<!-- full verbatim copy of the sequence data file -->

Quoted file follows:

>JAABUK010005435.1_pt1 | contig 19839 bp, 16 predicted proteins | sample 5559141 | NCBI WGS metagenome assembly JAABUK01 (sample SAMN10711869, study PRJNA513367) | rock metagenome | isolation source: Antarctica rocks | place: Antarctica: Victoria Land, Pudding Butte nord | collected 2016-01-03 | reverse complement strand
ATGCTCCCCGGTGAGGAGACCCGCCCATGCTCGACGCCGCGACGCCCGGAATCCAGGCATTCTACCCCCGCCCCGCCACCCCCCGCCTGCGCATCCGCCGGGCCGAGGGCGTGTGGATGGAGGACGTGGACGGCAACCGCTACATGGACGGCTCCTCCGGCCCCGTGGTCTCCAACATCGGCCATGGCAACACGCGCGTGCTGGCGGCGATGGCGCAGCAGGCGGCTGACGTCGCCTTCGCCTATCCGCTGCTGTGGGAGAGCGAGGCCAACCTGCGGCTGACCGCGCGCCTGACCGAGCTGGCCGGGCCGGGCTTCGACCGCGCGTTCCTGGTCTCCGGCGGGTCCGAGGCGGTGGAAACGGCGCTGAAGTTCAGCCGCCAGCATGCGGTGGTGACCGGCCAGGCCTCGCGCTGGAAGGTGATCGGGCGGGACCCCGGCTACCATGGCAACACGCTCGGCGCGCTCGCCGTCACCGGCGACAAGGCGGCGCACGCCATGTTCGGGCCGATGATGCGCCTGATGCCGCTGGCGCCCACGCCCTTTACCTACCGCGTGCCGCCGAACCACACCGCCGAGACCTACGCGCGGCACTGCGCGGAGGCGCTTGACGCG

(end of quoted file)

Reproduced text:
>JAABUK010005435.1_pt1 | contig 19839 bp, 16 predicted proteins | sample 5559141 | NCBI WGS metagenome assembly JAABUK01 (sample SAMN10711869, study PRJNA513367) | rock metagenome | isolation source: Antarctica rocks | place: Antarctica: Victoria Land, Pudding Butte nord | collected 2016-01-03 | reverse complement strand
ATGCTCCCCGGTGAGGAGACCCGCCCATGCTCGACGCCGCGACGCCCGGAATCCAGGCATTCTACCCCCGCCCCGCCACCCCCCGCCTGCGCATCCGCCGGGCCGAGGGCGTGTGGATGGAGGACGTGGACGGCAACCGCTACATGGACGGCTCCTCCGGCCCCGTGGTCTCCAACATCGGCCATGGCAACACGCGCGTGCTGGCGGCGATGGCGCAGCAGGCGGCTGACGTCGCCTTCGCCTATCCGCTGCTGTGGGAGAGCGAGGCCAACCTGCGGCTGACCGCGCGCCTGACCGAGCTGGCCGGGCCGGGCTTCGACCGCGCGTTCCTGGTCTCCGGCGGGTCCGAGGCGGTGGAAACGGCGCTGAAGTTCAGCCGCCAGCATGCGGTGGTGACCGGCCAGGCCTCGCGCTGGAAGGTGATCGGGCGGGACCCCGGCTACCATGGCAACACGCTCGGCGCGCTCGCCGTCACCGGCGACAAGGCGGCGCACGCCATGTTCGGGCCGATGATGCGCCTGATGCCGCTGGCGCCCACGCCCTTTACCTACCGCGTGCCGCCGAACCACACCGCCGAGACCTACGCGCGGCACTGCGCGGAGGCGCTTGACGCG